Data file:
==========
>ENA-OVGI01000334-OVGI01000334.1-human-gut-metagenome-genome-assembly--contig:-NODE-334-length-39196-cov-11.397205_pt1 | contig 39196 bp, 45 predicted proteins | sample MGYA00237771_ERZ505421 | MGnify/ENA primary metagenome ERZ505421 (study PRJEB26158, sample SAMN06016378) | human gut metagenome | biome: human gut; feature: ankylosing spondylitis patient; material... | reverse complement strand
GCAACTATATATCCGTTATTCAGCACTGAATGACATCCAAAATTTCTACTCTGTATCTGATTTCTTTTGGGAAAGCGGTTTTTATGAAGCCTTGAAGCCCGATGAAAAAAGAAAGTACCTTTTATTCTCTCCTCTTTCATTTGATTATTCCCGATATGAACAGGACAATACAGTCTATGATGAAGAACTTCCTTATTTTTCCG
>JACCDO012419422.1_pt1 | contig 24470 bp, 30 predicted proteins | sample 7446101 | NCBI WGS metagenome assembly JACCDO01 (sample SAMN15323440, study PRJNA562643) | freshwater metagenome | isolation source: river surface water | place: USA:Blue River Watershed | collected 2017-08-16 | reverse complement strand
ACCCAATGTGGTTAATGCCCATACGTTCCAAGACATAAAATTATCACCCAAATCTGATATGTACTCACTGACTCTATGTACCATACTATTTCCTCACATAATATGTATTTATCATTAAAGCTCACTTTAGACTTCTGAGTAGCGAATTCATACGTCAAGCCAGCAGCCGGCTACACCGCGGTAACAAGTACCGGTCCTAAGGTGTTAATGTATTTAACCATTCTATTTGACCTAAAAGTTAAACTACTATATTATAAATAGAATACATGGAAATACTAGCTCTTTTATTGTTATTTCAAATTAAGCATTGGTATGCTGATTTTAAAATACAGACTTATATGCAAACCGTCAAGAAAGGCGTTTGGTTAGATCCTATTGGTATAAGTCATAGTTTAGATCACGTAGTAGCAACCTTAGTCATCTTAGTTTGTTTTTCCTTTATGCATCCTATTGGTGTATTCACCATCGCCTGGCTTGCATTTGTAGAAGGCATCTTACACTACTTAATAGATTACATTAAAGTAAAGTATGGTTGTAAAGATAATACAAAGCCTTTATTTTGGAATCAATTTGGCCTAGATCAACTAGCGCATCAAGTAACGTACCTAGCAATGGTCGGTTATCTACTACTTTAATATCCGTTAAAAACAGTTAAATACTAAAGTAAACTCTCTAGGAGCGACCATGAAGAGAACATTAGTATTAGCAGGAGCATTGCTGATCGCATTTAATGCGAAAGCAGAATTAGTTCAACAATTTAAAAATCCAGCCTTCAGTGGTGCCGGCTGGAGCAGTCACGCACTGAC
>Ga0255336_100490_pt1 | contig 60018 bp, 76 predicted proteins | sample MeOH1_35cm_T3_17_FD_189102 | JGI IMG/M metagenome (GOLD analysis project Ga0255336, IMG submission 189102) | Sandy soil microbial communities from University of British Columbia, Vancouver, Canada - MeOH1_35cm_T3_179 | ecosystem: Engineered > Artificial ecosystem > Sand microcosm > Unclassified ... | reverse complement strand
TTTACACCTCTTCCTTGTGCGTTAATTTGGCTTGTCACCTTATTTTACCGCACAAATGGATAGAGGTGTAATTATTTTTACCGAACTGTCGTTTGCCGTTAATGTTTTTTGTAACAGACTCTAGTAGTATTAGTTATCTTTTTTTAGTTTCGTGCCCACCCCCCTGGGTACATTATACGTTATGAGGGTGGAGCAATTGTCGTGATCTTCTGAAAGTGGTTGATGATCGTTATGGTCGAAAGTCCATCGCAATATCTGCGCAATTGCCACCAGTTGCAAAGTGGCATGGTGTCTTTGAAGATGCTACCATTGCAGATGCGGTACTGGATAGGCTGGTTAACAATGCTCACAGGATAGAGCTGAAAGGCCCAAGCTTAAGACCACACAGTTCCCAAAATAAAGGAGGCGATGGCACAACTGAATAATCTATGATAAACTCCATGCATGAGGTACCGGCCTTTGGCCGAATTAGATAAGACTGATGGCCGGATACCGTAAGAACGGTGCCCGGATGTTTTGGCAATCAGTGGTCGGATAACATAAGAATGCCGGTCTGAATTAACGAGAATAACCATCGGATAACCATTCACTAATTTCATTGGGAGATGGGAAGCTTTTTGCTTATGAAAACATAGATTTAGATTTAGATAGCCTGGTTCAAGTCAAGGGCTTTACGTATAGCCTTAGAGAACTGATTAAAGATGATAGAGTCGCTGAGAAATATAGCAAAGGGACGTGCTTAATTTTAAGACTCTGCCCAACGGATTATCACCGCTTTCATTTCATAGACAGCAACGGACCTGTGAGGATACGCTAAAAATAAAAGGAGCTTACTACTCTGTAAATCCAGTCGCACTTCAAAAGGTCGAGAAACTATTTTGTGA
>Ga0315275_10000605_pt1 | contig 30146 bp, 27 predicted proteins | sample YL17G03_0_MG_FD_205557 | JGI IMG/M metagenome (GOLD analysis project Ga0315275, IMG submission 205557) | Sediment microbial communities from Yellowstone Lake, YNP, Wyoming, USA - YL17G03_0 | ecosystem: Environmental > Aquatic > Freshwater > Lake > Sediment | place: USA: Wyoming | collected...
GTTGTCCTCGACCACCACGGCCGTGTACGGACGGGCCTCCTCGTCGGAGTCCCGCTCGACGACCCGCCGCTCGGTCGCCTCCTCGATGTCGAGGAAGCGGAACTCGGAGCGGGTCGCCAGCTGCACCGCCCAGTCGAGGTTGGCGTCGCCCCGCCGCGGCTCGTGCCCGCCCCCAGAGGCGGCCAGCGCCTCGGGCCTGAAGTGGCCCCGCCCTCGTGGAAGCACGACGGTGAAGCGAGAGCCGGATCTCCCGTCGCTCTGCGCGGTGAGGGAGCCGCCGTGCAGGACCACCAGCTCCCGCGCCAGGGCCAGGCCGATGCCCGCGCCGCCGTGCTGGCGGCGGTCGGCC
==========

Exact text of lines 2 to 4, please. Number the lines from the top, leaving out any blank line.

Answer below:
GCAACTATATATCCGTTATTCAGCACTGAATGACATCCAAAATTTCTACTCTGTATCTGATTTCTTTTGGGAAAGCGGTTTTTATGAAGCCTTGAAGCCCGATGAAAAAAGAAAGTACCTTTTATTCTCTCCTCTTTCATTTGATTATTCCCGATATGAACAGGACAATACAGTCTATGATGAAGAACTTCCTTATTTTTCCG
>JACCDO012419422.1_pt1 | contig 24470 bp, 30 predicted proteins | sample 7446101 | NCBI WGS metagenome assembly JACCDO01 (sample SAMN15323440, study PRJNA562643) | freshwater metagenome | isolation source: river surface water | place: USA:Blue River Watershed | collected 2017-08-16 | reverse complement strand
ACCCAATGTGGTTAATGCCCATACGTTCCAAGACATAAAATTATCACCCAAATCTGATATGTACTCACTGACTCTATGTACCATACTATTTCCTCACATAATATGTATTTATCATTAAAGCTCACTTTAGACTTCTGAGTAGCGAATTCATACGTCAAGCCAGCAGCCGGCTACACCGCGGTAACAAGTACCGGTCCTAAGGTGTTAATGTATTTAACCATTCTATTTGACCTAAAAGTTAAACTACTATATTATAAATAGAATACATGGAAATACTAGCTCTTTTATTGTTATTTCAAATTAAGCATTGGTATGCTGATTTTAAAATACAGACTTATATGCAAACCGTCAAGAAAGGCGTTTGGTTAGATCCTATTGGTATAAGTCATAGTTTAGATCACGTAGTAGCAACCTTAGTCATCTTAGTTTGTTTTTCCTTTATGCATCCTATTGGTGTATTCACCATCGCCTGGCTTGCATTTGTAGAAGGCATCTTACACTACTTAATAGATTACATTAAAGTAAAGTATGGTTGTAAAGATAATACAAAGCCTTTATTTTGGAATCAATTTGGCCTAGATCAACTAGCGCATCAAGTAACGTACCTAGCAATGGTCGGTTATCTACTACTTTAATATCCGTTAAAAACAGTTAAATACTAAAGTAAACTCTCTAGGAGCGACCATGAAGAGAACATTAGTATTAGCAGGAGCATTGCTGATCGCATTTAATGCGAAAGCAGAATTAGTTCAACAATTTAAAAATCCAGCCTTCAGTGGTGCCGGCTGGAGCAGTCACGCACTGAC